Interventions and Specialized Reading Programs
All students require strong core instruction, but students with dyslexia may require additional instruction through interventions in order to address their particular needs in reading and writing.
FROM INSTRUCTION TO INTERVENTION
Effective literacy instruction is essential for all students but especially for students with dyslexia. Dyslexia occurs on a continuum; as such, instruction is matched to the profile of the reader based on specific needs, as determined by multiple data sources. The needs of some students with dyslexia can be met with intensified core instruction. See “Core Instruction for Students with Dyslexia” for more information.
In FCPS, high-quality core instruction (both elementary and secondary) is paramount and provides a foundation for learning. Access to continued core instruction is an important element of intervention planning.
Many students with dyslexia will require an intervention to build their phonological and word reading skills at some point during their education. An intervention is targeted instruction in an area of difficulty in order to close a gap between current performance and grade level performance. A student does not need to have an Individualized Education Program (IEP) to access an intervention.
Dyslexia results in difficulties with accurate and/or fluent word recognition (decoding) and poor spelling (encoding). Thus, a student with dyslexia may benefit from targeted instruction to address weaknesses in decoding, spelling, reading fluency, and/or writing.
CRITICAL COMPONENTS OF INTERVENTIONS FOR DYSLEXIA
Critical components of evidence-based reading interventions for students with dyslexia may include some or all of the following:
- Phonological Awareness/Phonemic Awareness: Understanding the sound structure of our language; how to recognize, manipulate, blend, and segment individual speech sounds in words
- Phonics/decoding: Linking the graphemes (letters) to the phonemes (sounds); learning the syllable types in our English system and how to divide syllables
- Orthography: Using spelling patterns and rules in our English system (encoding); integrating decoding and encoding
- Reading Fluency: Building strategies to support appropriate rate, accuracy, and expression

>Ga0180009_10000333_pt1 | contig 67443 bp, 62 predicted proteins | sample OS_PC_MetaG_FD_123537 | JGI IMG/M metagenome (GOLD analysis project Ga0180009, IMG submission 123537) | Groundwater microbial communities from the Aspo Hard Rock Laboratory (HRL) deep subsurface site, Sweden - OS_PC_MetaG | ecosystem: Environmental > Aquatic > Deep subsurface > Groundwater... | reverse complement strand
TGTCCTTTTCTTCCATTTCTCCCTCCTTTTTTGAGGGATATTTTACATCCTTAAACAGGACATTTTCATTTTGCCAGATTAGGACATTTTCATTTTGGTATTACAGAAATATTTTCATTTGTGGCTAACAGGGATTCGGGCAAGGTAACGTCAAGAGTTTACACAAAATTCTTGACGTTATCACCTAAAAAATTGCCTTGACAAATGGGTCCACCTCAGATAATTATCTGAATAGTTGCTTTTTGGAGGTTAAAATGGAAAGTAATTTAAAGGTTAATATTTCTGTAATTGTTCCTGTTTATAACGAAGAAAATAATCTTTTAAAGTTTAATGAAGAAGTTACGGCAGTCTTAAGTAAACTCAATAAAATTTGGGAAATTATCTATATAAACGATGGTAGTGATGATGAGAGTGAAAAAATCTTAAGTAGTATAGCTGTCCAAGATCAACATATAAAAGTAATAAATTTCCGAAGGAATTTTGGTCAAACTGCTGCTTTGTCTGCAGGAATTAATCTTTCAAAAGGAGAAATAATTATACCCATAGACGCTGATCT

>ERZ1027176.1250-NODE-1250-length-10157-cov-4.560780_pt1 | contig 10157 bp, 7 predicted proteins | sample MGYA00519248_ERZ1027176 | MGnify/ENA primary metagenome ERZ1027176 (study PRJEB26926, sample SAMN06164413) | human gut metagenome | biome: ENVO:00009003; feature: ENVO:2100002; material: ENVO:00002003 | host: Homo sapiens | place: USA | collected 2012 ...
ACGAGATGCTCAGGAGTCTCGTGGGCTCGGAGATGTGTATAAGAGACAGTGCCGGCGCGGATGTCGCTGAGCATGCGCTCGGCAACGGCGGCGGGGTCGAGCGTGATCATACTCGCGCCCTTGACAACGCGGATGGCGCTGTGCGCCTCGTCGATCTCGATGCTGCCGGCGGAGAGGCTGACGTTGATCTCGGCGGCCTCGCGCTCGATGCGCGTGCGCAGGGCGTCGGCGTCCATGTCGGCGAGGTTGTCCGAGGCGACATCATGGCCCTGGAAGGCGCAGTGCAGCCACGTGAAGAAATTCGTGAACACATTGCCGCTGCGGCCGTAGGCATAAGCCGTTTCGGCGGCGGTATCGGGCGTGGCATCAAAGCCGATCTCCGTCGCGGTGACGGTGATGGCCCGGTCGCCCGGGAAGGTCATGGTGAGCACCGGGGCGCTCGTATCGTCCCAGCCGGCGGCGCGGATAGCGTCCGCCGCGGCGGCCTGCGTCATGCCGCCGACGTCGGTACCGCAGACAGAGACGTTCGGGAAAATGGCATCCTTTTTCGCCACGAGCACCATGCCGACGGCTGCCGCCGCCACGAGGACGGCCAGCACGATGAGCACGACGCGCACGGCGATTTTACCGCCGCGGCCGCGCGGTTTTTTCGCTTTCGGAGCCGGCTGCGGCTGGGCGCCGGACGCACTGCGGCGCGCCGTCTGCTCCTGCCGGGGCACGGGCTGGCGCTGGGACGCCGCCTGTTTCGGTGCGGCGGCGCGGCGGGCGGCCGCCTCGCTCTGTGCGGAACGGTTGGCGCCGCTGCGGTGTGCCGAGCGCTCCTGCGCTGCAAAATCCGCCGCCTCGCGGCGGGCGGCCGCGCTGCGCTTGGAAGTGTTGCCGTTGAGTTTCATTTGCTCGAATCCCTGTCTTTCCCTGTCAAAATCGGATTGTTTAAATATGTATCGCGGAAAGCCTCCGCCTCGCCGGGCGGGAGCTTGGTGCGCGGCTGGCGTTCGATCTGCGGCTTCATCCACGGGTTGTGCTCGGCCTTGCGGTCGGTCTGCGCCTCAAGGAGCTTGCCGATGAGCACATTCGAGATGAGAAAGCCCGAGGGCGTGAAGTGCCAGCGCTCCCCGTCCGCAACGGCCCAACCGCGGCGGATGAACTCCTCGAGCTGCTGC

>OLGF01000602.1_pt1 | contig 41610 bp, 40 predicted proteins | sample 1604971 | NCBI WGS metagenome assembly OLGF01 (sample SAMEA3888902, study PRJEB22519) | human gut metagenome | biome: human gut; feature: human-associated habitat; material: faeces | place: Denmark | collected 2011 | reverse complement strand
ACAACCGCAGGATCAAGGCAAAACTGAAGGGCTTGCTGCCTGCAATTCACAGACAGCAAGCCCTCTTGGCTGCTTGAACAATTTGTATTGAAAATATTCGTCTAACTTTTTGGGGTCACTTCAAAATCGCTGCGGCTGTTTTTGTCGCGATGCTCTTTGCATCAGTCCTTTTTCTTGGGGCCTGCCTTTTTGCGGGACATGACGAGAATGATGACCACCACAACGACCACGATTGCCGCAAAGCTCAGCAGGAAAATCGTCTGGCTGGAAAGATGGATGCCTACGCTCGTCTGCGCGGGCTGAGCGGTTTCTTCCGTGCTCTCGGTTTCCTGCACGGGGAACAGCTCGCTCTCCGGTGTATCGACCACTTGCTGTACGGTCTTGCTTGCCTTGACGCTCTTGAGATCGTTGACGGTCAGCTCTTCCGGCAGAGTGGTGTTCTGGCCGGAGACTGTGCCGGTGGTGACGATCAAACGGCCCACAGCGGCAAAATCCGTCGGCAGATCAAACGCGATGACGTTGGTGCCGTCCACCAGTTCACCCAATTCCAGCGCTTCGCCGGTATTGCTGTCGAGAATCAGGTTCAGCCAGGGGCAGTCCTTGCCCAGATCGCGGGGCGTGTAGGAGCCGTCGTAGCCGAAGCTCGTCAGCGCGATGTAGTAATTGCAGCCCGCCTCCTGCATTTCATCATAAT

- Syntax: Using correct grammar, sentence structure, and mechanics of our language system
- Vocabulary/Morphology: Building words and increasing vocabulary through the study of base words, prefixes, roots, and suffixes
- Reading Comprehension: Using comprehension strategies and metacognitive processes to support getting meaning from text
CONTINUUM OF INTERVENTIONS FOR DYSLEXIA
Dyslexia occurs on a continuum; so, too, should the interventions that serve the needs of students with dyslexia. Targeted interventions in elementary schools may be delivered within the classroom or in an alternate setting, such as a resource room or a literacy lab. In secondary schools, interventions may be delivered during an intervention period or a literacy elective class.
Intervention options for students with dyslexia correspond to the Responsive Instruction tiers. See the section entitled, “Responsive Instruction for Students with Dyslexia” for more information.
- Tier 1: Needs-based instruction in classroom (ex. intensified word study instruction)
- Tier 2--Less intense: Targeted explicit instruction (ex. explicit phonics lessons)
- Tier 2--More intense: Targeted specialized reading programs (ex. Orton-Gillingham based programs such as IMSE, Phonics First, Structures, etc.)
- Tier 3: Comprehensive specialized reading programs (ex. Read Well, Language Live!)
STRUCTURED LITERACY APPROACH
Principles of effective instruction for students with dyslexia are research-based practices that have their foundations in an Orton-Gillingham approach. Included in the approach are the following characteristics: